Sep 17, 2021
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Toronto International Film Festival dominated by theme of youth-meets-violence

Canadian filmmaker Jason Lapeyre is brushing off any apparent similarities that may exist between The Hunger Games and his upcoming tale I Declare War.

Yes, it centres on an all-out brawl among teenagers, and yes, blood will be shed, he said as the Toronto International Film Festival revealed a Canadian program heavy on youth-meets-violence themes.

Lapeyre said his bloody kids saga centres on the vivid imaginations of 13 neighbourhood children who gather for a forest-set game of war and get carried away. “I actually wrote the script 10 years ago so it predated The Hunger Games a little bit,” said Lapeyre. “But it’s an instant coincidence that they came out at the same time.”

Something must be in the water, then, because youth and violence seem to figure prominently among this year’s batch of homegrown flicks.

The most high-profile projects include new work from Sarah Polley, Xavier Dolan, Michael McGowan and Brandon Cronenberg, but festival programmer Steve Gravestock listed a slew of provocative features exploring young people and violence.

There’s Anita Doron’s The Lesser Blessed, which deals with bullying in a community in the Northwest Territories; Kim Nguyen’s African drama Rebelle (War Witch), about a 14-year-old child soldier; Jason Buxton’s Blackbird, in which an alienated teen’s online threat ignites fear in a small community; and Lapeyre’s I Declare War, which straddles fantasy and reality.

“The film deals with how kids take on the statements they get from adults about violence and what that constitutes,” says Gravestock.

“And it’s also magnified, what goes on in the film, because of course with a kid or a teenager … it’s a much more emotionally intense time of life so it’s about that sort of collision between … dealing with adult views and children’s interpretations of them.”

As for the rest of the lineup, Gravestock touted a broad selection ranging from perverse farce to intense drama, among them seven documentaries and seven films from female filmmakers.

They include Polley’s documentary Stories We Tell, in which she serves as both filmmaker and detective as she interrogates various family members who each recount their version of events.

Meanwhile, One Week director McGowan returns to the festival with Still, starring James Cromwell as an 89-year-old who defies the government to build a home for his ailing wife, played by Genevieve Bujold, and Quebec phenom Dolan returns with his gender-bending love story Laurence Anyways.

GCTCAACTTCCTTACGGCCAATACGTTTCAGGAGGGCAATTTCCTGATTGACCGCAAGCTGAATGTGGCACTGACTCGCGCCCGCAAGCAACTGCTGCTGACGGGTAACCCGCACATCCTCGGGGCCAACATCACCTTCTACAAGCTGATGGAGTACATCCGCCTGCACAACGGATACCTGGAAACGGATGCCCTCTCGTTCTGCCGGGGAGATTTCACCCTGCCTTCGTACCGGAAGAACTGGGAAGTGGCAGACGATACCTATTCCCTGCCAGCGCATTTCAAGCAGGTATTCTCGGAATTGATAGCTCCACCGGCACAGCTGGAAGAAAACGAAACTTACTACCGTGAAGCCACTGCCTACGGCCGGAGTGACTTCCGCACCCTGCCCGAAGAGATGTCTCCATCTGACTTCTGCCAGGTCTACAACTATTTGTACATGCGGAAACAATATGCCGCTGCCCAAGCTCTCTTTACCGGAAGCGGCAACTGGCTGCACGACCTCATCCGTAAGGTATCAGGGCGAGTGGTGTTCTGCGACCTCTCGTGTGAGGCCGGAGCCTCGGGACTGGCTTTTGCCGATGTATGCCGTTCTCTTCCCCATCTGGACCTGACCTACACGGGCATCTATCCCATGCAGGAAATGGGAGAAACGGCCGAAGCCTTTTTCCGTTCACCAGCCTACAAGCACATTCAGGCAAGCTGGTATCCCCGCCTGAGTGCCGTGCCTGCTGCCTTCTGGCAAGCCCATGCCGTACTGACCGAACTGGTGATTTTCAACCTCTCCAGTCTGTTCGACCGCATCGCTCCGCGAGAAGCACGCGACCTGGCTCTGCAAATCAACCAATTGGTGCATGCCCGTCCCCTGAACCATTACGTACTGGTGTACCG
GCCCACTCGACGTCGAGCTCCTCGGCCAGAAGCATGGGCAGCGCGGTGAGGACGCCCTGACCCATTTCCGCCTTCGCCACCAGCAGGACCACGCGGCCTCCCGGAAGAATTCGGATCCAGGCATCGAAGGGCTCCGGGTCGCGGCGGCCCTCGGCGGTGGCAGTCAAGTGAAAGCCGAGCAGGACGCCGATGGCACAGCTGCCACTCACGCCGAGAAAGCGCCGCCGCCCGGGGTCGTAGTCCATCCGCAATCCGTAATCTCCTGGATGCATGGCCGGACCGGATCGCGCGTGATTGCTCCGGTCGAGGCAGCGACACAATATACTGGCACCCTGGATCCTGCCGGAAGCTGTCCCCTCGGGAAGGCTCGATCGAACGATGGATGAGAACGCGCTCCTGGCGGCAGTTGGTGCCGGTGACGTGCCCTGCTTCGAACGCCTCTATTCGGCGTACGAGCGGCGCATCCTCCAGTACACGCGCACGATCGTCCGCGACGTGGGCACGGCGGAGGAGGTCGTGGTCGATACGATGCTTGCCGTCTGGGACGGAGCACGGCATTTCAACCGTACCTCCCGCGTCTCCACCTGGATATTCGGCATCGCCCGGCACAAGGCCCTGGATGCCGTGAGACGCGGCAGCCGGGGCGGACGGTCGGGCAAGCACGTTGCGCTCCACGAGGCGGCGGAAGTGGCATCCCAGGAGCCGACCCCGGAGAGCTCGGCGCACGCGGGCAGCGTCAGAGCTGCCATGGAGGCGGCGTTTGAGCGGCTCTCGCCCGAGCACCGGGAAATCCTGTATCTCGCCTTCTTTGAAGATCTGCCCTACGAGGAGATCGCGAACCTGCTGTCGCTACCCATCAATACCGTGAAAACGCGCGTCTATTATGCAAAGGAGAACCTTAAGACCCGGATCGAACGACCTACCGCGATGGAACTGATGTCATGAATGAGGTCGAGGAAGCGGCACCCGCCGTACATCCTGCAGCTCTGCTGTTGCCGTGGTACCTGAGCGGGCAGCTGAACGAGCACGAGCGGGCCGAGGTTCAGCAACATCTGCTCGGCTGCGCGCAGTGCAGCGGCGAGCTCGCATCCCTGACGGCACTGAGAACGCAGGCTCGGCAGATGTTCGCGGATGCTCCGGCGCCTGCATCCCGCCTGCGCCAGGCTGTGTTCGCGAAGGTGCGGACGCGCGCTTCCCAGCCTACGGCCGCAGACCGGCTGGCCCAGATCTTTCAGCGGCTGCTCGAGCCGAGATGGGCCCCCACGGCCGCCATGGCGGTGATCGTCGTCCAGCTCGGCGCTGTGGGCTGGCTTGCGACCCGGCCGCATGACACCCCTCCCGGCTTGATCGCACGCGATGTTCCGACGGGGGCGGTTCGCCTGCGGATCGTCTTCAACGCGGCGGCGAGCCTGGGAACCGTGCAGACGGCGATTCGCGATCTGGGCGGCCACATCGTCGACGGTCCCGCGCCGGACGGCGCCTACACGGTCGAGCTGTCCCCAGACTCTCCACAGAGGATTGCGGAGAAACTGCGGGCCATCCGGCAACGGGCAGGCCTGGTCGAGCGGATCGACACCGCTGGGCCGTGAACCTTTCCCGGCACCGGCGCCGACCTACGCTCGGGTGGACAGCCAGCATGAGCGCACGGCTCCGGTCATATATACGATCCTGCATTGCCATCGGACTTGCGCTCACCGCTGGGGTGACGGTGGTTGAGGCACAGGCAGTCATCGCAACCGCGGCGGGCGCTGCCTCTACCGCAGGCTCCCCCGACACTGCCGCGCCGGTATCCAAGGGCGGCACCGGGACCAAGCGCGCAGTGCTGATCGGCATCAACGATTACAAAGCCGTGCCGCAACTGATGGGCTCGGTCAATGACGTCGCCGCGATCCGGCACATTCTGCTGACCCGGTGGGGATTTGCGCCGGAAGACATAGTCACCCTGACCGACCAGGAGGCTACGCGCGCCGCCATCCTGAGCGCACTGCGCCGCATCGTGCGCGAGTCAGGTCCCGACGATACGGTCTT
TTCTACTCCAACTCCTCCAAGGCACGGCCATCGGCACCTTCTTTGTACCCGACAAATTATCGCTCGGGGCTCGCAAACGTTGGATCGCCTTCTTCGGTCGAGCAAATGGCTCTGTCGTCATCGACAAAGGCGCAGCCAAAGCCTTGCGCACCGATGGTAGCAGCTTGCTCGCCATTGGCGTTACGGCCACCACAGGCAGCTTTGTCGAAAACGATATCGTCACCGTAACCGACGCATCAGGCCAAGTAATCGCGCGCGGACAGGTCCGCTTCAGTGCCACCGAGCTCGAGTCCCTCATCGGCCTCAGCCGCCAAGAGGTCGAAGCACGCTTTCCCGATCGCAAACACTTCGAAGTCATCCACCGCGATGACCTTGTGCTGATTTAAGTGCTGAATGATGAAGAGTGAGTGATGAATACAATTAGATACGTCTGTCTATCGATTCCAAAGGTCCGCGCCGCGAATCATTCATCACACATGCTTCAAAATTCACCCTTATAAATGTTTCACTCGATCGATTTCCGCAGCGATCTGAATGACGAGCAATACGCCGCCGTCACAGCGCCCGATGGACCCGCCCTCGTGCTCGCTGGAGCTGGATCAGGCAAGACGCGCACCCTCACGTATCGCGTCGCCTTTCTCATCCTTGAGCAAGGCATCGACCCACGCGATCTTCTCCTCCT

Films from rookie directors include Kate Melville’s Picture Day, about a high school senior torn between a nerdy freshman and a 33-year-old wannabe rock star, and Cronenberg’s sci-fi tinged feature Antiviral, which skewers celebrity obsessions.

Despite having grown up with a famous father, Cronenberg said he was still trying to learn how to deal with the spotlight.

“All of this is totally unnatural to me, I feel extremely awkward doing interviews and talking to people like this,” Cronenberg said as reporters lined up to talk to him following TIFF’s afternoon news conference.

“I went to TIFF and saw [my father’s] films but you don’t have to do interviews and there’s no attention or pressure on you when you’re just going to watch a film.”

Previously announced titles include works from acclaimed homegrown directors Deepa Mehta and Ruba Nadda, and new features from Hollywood heavyweights Ben Affleck, Robert Redford, Dustin Hoffman, Terrence Malick and Joss Whedon.

Established directors also pop up in TIFF’s Short Cuts Canada program, which includes 44 shorts picked from nearly 700 entries.

Charles Officer’s eight-minute film 100 Musicians, centres on lovers who quarrel over what they hear on the radio while Trailer Park Boys creator Mike Clattenburg examines “primal urges and the power of suggestion” in the 10-minute Crackin’ Down Hard.

And a two-minute sequel to the online sensation S— Girls Say debuts from actors-directors Graydon Sheppart and Kyle Humphrey, who offer up a new instalment of their outrageous pop-culture phenomenon.

Meanwhile, four emerging actors will benefit from the festival’s second annual “rising stars” program: Charlie Carrick (Flashpoint, V, The Borgias), Connor Jessup (Falling Skies, Blackbird), Tatiana Maslany (Grown Up Movie Star, The Vow, Picture Day) and Charlotte Sullivan (The Kennedys, Rookie Blue). The performers will get “intensive professional development” with international casting directors, filmmakers and producers throughout the festival. The Canadian feature slate includes several titles that have already won accolades on the festival circuit. Rafael Ouellet’s “Camion” earned the best director award and the Ecumenical prize at the Karlovy Vary International Film Festival and “Laurence Anyways” actress Suzanne Clement won the best actress prize in the Cannes Film Festival’s sidebar competition, Un Certain Regard. “Rebelle” won best film and its 15-year-old star earned best actress at the Tribeca Film Festival and a special mention from the Berlin International Film Festival.

The Toronto International Film Festival runs Sept. 6 to 16.

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Front Page, Industry News